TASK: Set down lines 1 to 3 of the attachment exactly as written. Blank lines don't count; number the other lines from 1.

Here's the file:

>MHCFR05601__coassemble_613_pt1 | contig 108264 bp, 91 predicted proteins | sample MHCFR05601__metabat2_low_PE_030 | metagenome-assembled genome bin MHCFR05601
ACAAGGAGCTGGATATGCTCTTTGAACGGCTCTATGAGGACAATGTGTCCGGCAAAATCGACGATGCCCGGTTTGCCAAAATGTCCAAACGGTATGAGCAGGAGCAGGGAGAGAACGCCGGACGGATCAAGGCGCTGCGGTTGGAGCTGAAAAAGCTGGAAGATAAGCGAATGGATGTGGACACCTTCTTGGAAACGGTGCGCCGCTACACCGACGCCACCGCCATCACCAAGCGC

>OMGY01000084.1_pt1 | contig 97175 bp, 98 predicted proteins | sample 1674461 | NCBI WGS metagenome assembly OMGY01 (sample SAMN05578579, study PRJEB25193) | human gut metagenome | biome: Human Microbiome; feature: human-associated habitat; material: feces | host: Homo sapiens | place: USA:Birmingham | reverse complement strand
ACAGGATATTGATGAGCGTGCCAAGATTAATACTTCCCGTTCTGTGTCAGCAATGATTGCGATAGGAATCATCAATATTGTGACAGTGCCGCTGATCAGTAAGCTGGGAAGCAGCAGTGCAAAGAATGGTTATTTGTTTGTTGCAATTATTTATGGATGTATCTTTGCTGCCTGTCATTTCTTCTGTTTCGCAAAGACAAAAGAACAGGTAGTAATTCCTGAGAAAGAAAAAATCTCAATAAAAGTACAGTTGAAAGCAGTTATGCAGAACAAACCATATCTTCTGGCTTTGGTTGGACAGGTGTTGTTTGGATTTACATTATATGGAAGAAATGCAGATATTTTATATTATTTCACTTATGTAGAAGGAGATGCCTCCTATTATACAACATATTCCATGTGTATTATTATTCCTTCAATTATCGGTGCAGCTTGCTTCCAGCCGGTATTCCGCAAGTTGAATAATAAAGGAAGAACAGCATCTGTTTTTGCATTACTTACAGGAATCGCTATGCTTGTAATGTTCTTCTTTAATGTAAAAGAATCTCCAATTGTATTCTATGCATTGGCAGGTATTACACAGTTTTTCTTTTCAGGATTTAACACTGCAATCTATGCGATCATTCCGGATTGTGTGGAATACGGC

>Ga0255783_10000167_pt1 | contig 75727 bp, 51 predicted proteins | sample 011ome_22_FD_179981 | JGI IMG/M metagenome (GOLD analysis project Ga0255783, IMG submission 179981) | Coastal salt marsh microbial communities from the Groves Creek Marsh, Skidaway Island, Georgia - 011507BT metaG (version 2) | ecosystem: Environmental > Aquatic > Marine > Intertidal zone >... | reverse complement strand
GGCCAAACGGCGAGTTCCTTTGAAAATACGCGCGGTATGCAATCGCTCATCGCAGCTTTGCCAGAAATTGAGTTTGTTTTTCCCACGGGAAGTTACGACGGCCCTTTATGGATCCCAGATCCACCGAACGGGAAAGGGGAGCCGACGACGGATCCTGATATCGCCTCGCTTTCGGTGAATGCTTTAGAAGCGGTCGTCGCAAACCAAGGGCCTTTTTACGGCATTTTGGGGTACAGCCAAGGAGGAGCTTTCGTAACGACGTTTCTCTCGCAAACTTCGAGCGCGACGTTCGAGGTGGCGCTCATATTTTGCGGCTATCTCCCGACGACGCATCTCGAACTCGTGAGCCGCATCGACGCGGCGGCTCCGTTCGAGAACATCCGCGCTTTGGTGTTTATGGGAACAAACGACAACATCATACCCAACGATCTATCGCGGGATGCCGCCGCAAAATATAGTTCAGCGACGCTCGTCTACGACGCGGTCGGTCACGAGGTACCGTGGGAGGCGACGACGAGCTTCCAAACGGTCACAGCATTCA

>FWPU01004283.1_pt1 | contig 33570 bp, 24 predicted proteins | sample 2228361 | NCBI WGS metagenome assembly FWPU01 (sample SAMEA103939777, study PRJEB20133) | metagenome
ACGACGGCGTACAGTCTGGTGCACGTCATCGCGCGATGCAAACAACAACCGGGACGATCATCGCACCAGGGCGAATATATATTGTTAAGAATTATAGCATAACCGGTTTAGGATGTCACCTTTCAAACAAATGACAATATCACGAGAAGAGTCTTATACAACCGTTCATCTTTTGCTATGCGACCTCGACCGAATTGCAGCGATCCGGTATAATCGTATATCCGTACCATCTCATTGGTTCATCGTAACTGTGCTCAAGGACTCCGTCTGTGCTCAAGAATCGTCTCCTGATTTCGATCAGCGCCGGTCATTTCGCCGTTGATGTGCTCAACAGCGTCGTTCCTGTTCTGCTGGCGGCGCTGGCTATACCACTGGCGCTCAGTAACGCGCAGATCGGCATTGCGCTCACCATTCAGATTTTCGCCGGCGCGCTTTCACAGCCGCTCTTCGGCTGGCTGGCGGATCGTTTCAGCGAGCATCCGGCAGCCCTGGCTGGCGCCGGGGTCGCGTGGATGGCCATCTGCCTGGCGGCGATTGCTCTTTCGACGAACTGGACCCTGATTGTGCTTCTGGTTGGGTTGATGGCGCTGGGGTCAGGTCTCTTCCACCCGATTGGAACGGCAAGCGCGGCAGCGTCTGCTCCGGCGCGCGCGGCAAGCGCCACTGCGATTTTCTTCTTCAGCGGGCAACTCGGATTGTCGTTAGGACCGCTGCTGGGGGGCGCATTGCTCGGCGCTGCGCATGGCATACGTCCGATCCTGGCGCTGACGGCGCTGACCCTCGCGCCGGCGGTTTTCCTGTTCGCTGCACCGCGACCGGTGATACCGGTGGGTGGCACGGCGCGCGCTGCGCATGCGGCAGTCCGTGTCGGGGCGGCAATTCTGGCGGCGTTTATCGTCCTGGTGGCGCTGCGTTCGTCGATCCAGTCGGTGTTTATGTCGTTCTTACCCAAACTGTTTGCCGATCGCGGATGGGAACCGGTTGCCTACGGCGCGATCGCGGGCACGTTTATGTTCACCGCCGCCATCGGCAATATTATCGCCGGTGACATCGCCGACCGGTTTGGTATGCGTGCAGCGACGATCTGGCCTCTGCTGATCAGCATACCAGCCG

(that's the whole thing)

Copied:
>MHCFR05601__coassemble_613_pt1 | contig 108264 bp, 91 predicted proteins | sample MHCFR05601__metabat2_low_PE_030 | metagenome-assembled genome bin MHCFR05601
ACAAGGAGCTGGATATGCTCTTTGAACGGCTCTATGAGGACAATGTGTCCGGCAAAATCGACGATGCCCGGTTTGCCAAAATGTCCAAACGGTATGAGCAGGAGCAGGGAGAGAACGCCGGACGGATCAAGGCGCTGCGGTTGGAGCTGAAAAAGCTGGAAGATAAGCGAATGGATGTGGACACCTTCTTGGAAACGGTGCGCCGCTACACCGACGCCACCGCCATCACCAAGCGC

>OMGY01000084.1_pt1 | contig 97175 bp, 98 predicted proteins | sample 1674461 | NCBI WGS metagenome assembly OMGY01 (sample SAMN05578579, study PRJEB25193) | human gut metagenome | biome: Human Microbiome; feature: human-associated habitat; material: feces | host: Homo sapiens | place: USA:Birmingham | reverse complement strand